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International migration growing numerically and proportionally – report

9 December 20190 comments

A snapshot of global migration trends has emerged from the latest World Migration Report (WMR), produced by the United Nations’ migration agency the International Organisation for Migration (IOM).

The World Migration Report 2020 says the current global estimate is that there were around 272 million international migrants in the world in 2019, which equates to 3.5 per cent of the global population of 7.7 billion.

This amounts to a number of people roughly equal to the size of Indonesia.

This means that 96.5 per cent of global population remain in the country of their birth.

More than 40 per cent of all international migrants globally – or 112 million – come from Asia.

Around 18 million current migrants come from India followed by Mexico with 12 million, China (11 million), Russia (10 million) and Syria (8 million).

The top destination for migrants is the US (51 million),Germany (13 million), Saudi Arabia (13 million), Russia (12 million) and the United Kingdom (10 million).

The report says that the great majority of people do not migrate across borders; much larger numbers migrate within countries.

There were an estimated 740 million internal migrants in 2009.

However, the increase in international migrants has been evident over time – both numerically and proportionally – and at a slightly faster rate than previously anticipated, the report says.

“The overwhelming majority of people migrate internationally for reasons related to work, family and study – involving migration processes that largely occur without fundamentally challenging either migrants or the countries they enter,” it said.

“In contrast, other people leave their homes and countries for a range of compelling and sometimes tragic reasons, such as conflict, persecution and disaster.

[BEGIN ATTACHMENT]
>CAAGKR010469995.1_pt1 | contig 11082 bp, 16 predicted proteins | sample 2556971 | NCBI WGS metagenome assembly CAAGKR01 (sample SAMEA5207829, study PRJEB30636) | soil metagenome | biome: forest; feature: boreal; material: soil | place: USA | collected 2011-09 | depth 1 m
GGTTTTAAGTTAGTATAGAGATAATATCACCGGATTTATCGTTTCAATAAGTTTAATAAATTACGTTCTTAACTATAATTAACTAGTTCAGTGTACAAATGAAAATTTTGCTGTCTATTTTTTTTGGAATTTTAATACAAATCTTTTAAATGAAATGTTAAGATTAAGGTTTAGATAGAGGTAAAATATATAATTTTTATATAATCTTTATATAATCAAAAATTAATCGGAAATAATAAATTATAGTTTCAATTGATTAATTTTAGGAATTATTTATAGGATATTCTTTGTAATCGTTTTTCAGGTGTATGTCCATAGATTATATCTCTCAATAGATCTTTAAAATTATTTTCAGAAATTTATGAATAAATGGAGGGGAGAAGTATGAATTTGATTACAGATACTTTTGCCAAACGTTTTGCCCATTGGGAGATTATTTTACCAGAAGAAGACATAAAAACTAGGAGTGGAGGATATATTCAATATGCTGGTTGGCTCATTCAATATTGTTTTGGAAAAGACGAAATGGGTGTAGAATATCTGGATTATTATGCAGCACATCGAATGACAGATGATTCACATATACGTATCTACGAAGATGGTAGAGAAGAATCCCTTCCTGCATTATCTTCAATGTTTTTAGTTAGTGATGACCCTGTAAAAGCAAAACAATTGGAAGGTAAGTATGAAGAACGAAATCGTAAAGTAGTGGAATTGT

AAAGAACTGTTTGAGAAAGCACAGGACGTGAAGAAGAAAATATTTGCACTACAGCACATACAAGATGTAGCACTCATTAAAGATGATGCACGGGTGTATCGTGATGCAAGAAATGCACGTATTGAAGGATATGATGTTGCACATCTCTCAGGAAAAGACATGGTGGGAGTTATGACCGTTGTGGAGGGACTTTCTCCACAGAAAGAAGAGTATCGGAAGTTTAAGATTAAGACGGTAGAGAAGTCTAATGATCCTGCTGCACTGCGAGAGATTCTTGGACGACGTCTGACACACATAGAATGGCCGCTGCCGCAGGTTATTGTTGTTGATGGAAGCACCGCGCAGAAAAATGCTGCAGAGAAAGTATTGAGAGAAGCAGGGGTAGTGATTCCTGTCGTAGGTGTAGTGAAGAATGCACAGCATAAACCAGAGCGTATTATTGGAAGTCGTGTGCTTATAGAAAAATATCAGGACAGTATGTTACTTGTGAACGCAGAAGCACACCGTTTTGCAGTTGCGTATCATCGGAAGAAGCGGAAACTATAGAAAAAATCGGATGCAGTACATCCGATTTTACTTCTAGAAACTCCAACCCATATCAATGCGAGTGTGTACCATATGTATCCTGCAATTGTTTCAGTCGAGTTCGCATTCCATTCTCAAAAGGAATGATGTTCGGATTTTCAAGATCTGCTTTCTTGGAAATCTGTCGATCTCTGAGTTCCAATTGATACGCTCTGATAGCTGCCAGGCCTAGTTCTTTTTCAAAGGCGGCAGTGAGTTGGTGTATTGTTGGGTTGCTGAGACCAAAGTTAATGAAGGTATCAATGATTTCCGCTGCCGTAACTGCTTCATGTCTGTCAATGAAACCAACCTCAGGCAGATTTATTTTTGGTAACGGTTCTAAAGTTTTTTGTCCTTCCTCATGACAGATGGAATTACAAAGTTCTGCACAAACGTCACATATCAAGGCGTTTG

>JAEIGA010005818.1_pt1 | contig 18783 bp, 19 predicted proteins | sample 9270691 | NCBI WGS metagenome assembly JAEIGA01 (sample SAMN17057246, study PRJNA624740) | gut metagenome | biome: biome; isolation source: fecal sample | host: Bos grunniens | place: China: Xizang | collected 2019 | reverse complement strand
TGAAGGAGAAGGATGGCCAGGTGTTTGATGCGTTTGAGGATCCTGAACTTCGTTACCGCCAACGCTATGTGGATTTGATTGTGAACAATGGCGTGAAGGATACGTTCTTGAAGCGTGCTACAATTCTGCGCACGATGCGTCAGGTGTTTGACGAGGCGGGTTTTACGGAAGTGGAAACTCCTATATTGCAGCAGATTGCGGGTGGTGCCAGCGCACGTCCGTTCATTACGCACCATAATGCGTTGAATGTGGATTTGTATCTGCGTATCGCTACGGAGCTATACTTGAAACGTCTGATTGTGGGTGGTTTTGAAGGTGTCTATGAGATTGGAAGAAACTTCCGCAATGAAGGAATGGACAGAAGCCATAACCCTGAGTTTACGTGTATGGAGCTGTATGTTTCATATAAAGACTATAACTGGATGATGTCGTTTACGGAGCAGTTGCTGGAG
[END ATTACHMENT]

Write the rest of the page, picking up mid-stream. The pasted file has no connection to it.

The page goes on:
“While those who have been displaced, such as refugees and internally displaced persons (IDPs), comprise a relatively small percentage of all migrants, they are often the most in need of assistance and support,” the report said.

The WMR report draws upon current statistical sources compiled by the United Nations Department of Economic and Social Affairs (UN DESA), the Organisation for Economic Co-operation and Development (OECD), the International Labour Organization (ILO), the World Bank, the United Nations High Commissioner for Refugees (UNHCR), the Internal Displacement Monitoring Centre (IDMC) and the International Organization for Migration.

It found that although most migrants travelled to the US, there are other important migration corridors from poorer countries to richer nations such as those to France, Russia, the United Arab Emirates and Saudi Arabia.

“This pattern is likely to remain the same for many years into the future, especially as populations in some developing subregions and countries are projected to increase in coming decades, placing migration pressure on future generations”, the report said.

In Africa, Asia and Europe, most international migrants stay within their regions of birth, but the majority of migrants from Latin America and the Caribbean and North America do not.

In Oceania, finally, migration levels remained about the same in 2019.

Focusing on the Middle East, data showed that Gulf countries have some of the largest numbers of temporary labour migrants in the world, including the United Arab Emirates, where they make up almost 90 per cent of the population.

The report said ongoing conflicts and violence in Central African Republic, the Democratic Republic of the Congo (DRC), Myanmar, South Sudan, Syria and Yemen have led to massive internal displacement in the last two years.

The IOM’s Internal Displacement Monitoring Centre said that a total of 41.3 million people were forced to flee their homes at the end of 2018 – a record since monitoring began in 1998.

Syria has the highest internally population of displaced people, at 6.1 million, followed by Colombia (5.8 million) and the DRC (3.1 million).

After nearly nine years of conflict, Syria is also the top refugee-originating country, at well over six million – dwarfing Afghanistan (at around 2.5 million) – out of a total of nearly 26 million.

The report also canvases the impact of climate and weather disasters, saying that Typhoon Mangkhut in the Philippines contributed to the fact that 3.8 million people were newly displaced there at the end of 2018, the largest number globally.